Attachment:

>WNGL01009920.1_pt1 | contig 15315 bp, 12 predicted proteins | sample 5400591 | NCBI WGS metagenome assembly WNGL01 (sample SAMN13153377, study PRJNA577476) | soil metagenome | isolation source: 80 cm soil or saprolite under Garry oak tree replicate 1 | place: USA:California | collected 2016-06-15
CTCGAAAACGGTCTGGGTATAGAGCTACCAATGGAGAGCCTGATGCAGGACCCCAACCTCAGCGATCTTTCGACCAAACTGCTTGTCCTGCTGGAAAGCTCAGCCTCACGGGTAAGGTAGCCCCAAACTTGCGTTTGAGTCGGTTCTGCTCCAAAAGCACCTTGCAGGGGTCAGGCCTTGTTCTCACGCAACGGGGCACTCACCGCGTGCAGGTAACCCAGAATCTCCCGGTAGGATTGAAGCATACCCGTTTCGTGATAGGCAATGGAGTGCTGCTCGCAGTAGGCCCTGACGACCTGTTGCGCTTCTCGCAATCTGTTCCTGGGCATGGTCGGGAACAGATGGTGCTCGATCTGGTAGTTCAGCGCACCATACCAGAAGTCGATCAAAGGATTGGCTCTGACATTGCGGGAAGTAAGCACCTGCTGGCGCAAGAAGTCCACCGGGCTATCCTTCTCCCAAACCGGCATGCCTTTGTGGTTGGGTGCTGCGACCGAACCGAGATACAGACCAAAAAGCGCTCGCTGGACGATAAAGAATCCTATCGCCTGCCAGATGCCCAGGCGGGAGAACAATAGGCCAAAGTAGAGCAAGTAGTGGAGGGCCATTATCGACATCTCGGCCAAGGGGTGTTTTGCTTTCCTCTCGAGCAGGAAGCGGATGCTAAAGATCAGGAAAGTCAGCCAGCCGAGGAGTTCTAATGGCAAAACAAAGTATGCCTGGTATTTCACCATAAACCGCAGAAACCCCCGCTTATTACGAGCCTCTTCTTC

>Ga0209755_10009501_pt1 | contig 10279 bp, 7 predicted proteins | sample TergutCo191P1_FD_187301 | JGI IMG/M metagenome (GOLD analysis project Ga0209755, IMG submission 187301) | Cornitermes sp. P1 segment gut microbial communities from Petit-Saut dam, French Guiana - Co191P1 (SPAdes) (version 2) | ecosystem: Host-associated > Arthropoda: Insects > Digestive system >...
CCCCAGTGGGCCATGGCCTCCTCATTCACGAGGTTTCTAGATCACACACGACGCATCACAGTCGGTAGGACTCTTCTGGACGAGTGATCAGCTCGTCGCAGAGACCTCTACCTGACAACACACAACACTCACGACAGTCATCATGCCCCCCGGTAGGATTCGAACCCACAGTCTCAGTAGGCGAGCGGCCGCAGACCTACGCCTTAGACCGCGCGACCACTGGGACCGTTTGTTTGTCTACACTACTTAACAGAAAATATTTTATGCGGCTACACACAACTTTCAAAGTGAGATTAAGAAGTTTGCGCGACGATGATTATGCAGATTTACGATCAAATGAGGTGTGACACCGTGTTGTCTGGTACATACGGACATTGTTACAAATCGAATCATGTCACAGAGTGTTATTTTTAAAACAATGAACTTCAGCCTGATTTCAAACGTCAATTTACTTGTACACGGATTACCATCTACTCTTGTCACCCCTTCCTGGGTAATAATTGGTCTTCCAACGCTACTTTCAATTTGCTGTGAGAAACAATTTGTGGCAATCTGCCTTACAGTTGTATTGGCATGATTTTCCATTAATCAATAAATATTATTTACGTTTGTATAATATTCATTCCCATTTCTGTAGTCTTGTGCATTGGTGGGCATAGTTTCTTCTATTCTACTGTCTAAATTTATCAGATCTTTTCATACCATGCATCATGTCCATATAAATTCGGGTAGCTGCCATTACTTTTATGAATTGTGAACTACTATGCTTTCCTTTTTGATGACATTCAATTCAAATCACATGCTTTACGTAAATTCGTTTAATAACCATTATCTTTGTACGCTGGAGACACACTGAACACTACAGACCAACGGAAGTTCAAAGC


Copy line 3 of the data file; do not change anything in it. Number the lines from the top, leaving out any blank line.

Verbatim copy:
>Ga0209755_10009501_pt1 | contig 10279 bp, 7 predicted proteins | sample TergutCo191P1_FD_187301 | JGI IMG/M metagenome (GOLD analysis project Ga0209755, IMG submission 187301) | Cornitermes sp. P1 segment gut microbial communities from Petit-Saut dam, French Guiana - Co191P1 (SPAdes) (version 2) | ecosystem: Host-associated > Arthropoda: Insects > Digestive system >...